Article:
There is altogether some excuse if Ballantrae showed something of a grooming disposition; his habit of imputing blame to others, quite as capable as himself, was less tolerable, and his language it was not always easy to accept. Indeed, he had contracted on board the pirate ship a manner of address which was in a high degree unusual between gentlemen; and now, when you might say he was in a fever, it increased upon him hugely.

The third day of these wanderings, as we were carrying the canoe upon a rocky portage, she fell, and was entirely bilged. The portage was between two lakes, both pretty extensive; the track, such as it was, opened at both ends upon the water, and on both hands was enclosed by the unbroken woods; and the sides of the lakes were quite impassable with bog: so that we beheld ourselves not only condemned to go without our boat and the greater part of our provisions, but to plunge at once into impenetrable thickets and to desert what little guidance we still had - the course of the river. Each stuck his pistols in his belt, shouldered an axe, made a pack of his treasure and as much food as he could stagger under; and deserting the rest of our possessions, even to our swords, which would have much embarrassed us among the woods, we set forth on this deplorable adventure. The labours of Hercules, so finely described by Homer, were a trifle to what we now underwent. Some parts of the forest were perfectly dense down to the ground, so that we must cut our way like mites in a cheese. In some the bottom was full of deep swamp, and the whole wood entirely rotten. I have leaped on a great fallen log and sunk to the knees in touchwood; I have sought to stay myself, in falling, against what looked to be a solid trunk, and the whole thing has whiffed away at my touch like a sheet of paper. Stumbling, falling, bogging to the knees, hewing our way, our eyes almost put out with twigs and branches, our clothes plucked from our bodies, we laboured all day, and it is doubtful if we made two miles. What was worse, as we could rarely get a view of the country, and were perpetually justled from our path by obstacles, it was impossible even to have a guess in what direction we were moving.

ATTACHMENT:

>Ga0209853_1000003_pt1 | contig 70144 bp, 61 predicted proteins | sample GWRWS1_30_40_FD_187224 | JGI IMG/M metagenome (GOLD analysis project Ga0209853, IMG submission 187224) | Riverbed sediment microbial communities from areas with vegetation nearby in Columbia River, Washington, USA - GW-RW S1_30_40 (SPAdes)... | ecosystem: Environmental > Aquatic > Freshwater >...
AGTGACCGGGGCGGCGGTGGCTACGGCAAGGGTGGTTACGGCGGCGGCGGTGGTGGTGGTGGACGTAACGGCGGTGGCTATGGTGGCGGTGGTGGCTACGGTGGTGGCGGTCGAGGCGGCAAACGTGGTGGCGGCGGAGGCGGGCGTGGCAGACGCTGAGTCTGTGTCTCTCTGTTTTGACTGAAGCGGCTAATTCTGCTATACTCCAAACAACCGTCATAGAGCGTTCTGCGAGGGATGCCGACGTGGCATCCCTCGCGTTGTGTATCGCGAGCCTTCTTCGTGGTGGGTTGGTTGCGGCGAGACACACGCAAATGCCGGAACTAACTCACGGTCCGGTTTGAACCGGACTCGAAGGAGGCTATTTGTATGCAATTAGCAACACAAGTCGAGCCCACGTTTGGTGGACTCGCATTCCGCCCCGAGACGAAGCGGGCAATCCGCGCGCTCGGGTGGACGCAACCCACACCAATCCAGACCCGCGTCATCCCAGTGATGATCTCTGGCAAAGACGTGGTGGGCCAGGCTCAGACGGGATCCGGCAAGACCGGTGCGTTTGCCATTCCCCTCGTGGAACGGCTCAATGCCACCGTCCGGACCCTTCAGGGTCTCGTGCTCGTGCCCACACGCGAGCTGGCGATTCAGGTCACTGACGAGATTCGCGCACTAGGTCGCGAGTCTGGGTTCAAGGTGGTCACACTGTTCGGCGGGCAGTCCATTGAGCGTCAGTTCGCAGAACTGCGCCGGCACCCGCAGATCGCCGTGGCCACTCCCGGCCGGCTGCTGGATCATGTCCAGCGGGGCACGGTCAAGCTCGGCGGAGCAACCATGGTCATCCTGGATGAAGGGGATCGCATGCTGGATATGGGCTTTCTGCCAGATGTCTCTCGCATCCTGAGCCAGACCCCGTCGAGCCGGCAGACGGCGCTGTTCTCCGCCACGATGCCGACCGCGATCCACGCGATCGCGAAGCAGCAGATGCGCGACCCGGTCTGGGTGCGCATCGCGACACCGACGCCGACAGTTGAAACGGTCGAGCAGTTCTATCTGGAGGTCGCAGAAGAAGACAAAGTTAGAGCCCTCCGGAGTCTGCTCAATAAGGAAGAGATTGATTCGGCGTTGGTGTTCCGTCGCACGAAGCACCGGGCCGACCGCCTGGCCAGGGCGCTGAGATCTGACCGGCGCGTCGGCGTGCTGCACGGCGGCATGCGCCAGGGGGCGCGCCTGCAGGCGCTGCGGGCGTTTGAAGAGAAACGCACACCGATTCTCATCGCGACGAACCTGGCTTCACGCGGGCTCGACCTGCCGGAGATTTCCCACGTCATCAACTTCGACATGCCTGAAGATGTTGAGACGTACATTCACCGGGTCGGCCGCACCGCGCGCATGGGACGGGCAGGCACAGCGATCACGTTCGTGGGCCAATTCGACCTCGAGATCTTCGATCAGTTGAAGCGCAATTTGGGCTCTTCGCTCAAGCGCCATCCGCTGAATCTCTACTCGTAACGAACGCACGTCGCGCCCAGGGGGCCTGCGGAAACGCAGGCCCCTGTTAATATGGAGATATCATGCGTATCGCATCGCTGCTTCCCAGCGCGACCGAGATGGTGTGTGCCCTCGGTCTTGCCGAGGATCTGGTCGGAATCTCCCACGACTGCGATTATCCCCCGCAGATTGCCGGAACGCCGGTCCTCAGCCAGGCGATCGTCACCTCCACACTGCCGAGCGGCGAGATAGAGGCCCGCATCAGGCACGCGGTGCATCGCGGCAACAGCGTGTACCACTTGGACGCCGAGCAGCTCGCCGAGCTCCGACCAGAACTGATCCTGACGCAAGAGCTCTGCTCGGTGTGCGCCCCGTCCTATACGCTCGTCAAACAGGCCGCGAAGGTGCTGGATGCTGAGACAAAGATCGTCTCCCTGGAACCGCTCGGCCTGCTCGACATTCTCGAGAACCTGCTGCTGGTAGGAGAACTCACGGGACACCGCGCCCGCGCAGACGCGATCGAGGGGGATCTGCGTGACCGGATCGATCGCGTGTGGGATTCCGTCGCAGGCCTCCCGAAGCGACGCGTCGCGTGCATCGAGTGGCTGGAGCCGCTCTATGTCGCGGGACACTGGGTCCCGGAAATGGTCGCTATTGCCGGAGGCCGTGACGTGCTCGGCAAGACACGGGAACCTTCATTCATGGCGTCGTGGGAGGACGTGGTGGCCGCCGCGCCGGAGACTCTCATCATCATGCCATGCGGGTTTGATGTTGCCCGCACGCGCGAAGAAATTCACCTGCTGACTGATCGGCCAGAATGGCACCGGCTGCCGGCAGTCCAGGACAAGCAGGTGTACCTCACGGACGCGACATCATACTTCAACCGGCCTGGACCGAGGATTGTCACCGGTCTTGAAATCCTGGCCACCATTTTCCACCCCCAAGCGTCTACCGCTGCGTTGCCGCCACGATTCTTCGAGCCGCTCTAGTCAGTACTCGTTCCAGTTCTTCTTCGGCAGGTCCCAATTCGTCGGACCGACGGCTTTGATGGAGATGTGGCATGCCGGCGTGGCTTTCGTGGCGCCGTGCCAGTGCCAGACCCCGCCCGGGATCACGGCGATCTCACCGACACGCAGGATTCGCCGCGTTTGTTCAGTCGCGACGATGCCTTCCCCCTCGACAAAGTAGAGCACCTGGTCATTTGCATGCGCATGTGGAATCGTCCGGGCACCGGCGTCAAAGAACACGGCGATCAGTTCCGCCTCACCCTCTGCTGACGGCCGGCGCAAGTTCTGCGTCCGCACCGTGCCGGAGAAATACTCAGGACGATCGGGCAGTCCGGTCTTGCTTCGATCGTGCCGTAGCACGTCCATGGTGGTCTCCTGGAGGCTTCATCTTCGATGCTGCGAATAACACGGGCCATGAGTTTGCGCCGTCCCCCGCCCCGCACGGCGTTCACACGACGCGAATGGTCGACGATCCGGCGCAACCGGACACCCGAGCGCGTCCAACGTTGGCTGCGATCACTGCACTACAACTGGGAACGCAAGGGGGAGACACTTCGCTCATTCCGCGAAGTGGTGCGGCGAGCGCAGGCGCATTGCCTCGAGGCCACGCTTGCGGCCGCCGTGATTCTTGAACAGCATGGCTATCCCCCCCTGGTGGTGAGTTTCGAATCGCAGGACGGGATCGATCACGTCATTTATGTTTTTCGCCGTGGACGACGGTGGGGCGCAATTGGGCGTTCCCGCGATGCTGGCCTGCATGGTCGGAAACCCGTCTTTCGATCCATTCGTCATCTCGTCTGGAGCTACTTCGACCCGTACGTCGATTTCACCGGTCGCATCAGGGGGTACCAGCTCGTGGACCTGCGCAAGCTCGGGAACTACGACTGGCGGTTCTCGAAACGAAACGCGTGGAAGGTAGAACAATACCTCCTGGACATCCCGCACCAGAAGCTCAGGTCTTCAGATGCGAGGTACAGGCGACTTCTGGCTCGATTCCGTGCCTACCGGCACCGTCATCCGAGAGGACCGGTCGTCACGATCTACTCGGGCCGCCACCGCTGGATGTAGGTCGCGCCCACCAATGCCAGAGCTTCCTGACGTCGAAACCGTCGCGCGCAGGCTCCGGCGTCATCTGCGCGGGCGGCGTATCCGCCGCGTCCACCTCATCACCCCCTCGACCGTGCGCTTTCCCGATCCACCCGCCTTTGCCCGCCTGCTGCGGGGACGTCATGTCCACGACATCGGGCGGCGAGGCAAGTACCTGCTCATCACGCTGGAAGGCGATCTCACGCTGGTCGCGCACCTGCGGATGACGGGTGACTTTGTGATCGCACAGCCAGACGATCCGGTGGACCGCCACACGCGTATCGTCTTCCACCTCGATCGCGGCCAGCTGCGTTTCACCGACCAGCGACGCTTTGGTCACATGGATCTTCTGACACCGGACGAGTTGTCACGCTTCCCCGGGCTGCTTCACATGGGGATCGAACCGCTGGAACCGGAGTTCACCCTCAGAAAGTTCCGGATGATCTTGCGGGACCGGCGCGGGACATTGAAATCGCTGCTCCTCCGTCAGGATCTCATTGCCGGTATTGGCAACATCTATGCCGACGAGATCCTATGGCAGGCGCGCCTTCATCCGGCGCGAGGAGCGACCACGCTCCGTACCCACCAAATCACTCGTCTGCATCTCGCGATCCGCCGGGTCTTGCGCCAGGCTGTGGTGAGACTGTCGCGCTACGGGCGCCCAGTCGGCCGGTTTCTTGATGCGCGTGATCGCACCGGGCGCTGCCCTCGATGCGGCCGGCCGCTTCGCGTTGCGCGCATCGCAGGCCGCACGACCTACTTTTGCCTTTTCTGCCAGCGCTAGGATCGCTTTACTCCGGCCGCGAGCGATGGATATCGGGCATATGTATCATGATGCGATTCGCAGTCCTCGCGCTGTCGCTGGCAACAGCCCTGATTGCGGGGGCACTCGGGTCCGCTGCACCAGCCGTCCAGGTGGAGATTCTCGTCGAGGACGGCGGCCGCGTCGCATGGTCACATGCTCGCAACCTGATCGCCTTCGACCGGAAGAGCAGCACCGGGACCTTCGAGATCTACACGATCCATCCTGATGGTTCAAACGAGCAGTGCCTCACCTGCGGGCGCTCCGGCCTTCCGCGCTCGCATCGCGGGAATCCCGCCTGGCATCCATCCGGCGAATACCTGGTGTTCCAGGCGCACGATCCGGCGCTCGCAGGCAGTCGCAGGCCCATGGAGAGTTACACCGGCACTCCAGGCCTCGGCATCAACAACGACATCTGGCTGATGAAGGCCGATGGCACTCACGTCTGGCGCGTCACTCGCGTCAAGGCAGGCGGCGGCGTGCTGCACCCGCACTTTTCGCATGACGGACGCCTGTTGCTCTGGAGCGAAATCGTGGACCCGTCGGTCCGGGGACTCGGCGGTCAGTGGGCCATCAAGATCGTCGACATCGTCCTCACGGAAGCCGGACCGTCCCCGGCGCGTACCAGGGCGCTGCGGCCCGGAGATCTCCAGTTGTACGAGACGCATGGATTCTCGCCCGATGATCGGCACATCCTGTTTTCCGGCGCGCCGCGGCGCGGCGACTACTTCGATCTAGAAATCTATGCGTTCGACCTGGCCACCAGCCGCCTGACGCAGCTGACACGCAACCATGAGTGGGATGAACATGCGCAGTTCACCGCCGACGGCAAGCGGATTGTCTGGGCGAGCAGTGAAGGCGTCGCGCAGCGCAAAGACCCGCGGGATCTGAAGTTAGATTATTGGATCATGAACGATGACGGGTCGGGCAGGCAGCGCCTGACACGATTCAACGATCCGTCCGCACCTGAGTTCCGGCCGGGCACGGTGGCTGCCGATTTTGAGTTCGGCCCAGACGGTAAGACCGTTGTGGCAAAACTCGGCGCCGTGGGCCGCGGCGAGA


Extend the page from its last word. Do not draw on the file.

A little before sundown, in an open place with a stream, and set about with barbarous mountains, Ballantrae threw down his pack. "I will go no further," said he, and bade me light the fire, damning my blood in terms not proper for a chairman.

I told him to try to forget he had ever been a pirate, and to remember he had been a gentleman.

"Are you mad?" he cried. "Don't cross me here! And then, shaking his fist at the hills, "To think," cries he, "that I must leave my bones in this miserable wilderness! Would God I had died upon the scaffold like a gentleman!" This he said ranting like an actor; and then sat biting his fingers and staring on the ground, a most unchristian object.

I took a certain horror of the man, for I thought a soldier and a gentleman should confront his end with more philosophy. I made him no reply, therefore, in words; and presently the evening fell so chill that I was glad, for my own sake, to kindle a fire. And yet God knows, in such an open spot, and the country alive with savages, the act was little short of lunacy. Ballantrae seemed never to observe me; but at last, as I was about parching a little corn, he looked up.

"Have you ever a brother?" said be.

"By the blessing of Heaven," said I, "not less than five."

"I have the one," said he, with a strange voice; and then presently, "He shall pay me for all this," he added. And when I asked him what was his brother's part in our distress, "What!" he cried, "he sits in my place, he bears my name, he courts my wife; and I am here alone with a damned Irishman in this tooth-chattering desert! Oh, I have been a common gull!" he cried.

The explosion was in all ways so foreign to my friend's nature that I was daunted out of all my just susceptibility. Sure, an offensive expression, however vivacious, appears a wonderfully small affair in circumstances so extreme! But here there is a strange thing to be noted.

Robert Louis Stevenson
Classic Literature Library

All Pages of This Book